A few agonising Madhur Bhandarkar films over the years and I am imagining this is how his script factory functions.
So let’s start with the essentials;
1. Get an intense looking cop, preferably with red rimmed eyes; call a Marathi actor.
2. A rich industrialist whose introductory scene will be in a board room meeting, awkwardly deriding some extras in suits; call Suhel Seth.
3. A socialite who looks like she is born with a wine glass stuck to her hand and who goes around introducing random people to random people at tacky parties; call Suchitra Pillai
4. A fashionable madame who is sophisticated but will ‘shock’ you yet again for the millionth time when she reveals that she runs an escort service. She twists her face for added effect when she tells you power brokers and foreign diplomats are her clients; call Meeta Vashisht.
5. Oh and yes, get girls. This time let’s make it large scale. Get 5 of them. Talent doesn’t matter as long as they look like they can even sleepwalk on the ramp.
What worked for Bhandarkar in 2005 in ‘Page 3’ can obviously not work in 2015 because he is unimaginatively and rather cockily serving us the same dish in a different plate.
This time Bhandarkar presumably focuses on five Calendar girls, four from various parts of the country and one a Pakistani from London. These girls are shortlisted for the Kingfisher kind of, presumably prestigious, calendar. Apart from the glamour, fame and money, yippee! they also get a permanent Calendar girl prefix added to their names. Cocky, because neither Bhandarkar nor his co-scriptwriters have even bothered to check basic English grammar while making the poor girls mouth them in ishtyle.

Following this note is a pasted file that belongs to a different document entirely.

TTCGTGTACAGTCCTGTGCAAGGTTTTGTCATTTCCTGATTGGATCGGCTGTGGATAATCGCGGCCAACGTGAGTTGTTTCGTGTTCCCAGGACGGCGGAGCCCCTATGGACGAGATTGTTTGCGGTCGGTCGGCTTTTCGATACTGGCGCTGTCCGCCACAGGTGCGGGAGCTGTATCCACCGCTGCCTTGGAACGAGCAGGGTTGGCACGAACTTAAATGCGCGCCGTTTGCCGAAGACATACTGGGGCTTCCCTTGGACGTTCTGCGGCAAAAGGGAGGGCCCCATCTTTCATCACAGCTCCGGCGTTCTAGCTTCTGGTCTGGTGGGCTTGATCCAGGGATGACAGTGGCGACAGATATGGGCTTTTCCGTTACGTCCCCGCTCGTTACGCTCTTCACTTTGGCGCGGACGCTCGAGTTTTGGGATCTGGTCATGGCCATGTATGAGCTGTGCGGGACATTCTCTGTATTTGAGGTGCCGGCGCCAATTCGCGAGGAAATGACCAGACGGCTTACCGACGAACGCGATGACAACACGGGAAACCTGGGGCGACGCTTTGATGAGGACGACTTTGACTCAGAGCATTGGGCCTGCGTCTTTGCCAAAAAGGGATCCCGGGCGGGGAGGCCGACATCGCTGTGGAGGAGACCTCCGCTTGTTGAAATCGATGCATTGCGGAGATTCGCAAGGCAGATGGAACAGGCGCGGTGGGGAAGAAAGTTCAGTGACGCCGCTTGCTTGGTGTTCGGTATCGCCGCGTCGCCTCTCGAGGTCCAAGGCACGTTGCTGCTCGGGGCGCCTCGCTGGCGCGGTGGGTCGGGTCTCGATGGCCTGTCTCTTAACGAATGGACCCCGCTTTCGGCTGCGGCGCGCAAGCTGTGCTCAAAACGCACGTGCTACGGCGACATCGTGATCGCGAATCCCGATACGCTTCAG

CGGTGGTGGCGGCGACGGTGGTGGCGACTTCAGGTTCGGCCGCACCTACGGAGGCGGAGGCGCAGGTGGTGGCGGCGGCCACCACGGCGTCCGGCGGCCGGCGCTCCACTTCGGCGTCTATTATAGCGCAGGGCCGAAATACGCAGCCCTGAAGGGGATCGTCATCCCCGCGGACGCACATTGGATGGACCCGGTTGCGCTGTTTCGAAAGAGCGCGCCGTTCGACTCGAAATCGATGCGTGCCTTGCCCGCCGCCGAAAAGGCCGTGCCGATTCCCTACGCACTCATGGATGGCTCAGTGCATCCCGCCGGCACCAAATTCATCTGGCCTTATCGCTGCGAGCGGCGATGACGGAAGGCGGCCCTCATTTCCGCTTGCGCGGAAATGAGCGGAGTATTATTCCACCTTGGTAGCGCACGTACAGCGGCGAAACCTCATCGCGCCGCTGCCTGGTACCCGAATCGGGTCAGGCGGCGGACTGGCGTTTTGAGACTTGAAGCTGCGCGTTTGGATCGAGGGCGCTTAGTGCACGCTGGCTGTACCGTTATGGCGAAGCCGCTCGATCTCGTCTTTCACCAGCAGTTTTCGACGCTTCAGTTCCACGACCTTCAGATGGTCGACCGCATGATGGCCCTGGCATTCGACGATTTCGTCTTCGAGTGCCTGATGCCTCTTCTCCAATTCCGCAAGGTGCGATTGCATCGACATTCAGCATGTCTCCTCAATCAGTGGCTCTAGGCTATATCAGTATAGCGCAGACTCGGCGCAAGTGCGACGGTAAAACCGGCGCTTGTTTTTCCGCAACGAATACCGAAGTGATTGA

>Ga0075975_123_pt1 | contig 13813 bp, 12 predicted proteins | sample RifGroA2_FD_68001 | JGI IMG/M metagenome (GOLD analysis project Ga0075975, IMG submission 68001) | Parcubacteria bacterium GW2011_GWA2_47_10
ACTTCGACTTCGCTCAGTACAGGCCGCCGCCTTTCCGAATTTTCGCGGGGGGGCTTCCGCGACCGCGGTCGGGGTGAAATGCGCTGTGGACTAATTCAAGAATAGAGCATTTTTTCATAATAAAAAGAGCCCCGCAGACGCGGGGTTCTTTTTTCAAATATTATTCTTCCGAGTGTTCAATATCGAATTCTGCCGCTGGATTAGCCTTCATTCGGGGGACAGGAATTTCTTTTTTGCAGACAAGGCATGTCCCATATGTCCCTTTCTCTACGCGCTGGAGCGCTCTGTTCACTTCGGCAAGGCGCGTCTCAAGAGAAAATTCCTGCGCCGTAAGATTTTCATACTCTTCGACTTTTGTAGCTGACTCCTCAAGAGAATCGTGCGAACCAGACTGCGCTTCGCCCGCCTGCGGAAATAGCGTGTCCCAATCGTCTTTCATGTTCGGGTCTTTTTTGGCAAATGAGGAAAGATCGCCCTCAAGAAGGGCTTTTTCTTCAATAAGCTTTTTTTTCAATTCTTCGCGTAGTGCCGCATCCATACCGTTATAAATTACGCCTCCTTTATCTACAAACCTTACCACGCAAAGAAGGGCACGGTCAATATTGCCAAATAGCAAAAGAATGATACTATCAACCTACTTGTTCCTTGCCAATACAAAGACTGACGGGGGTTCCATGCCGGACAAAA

Someone also needs to tell the scripting team that this is 2015 and casual sex, powerful men asking for escorts, a straying husband are not materials inducing shock and awe anymore.
Also, little sensitivity while dealing with that Pakistani character would have helped. It is irresponsible to portray a Pak actress, inviting fatwa in her country because she chose a glamour field in India, who loses her way and character just the way her nemesis back home predicted for her.
And yes, talking about Twitter in every second dialogue won’t magically make the film modern and contemporary.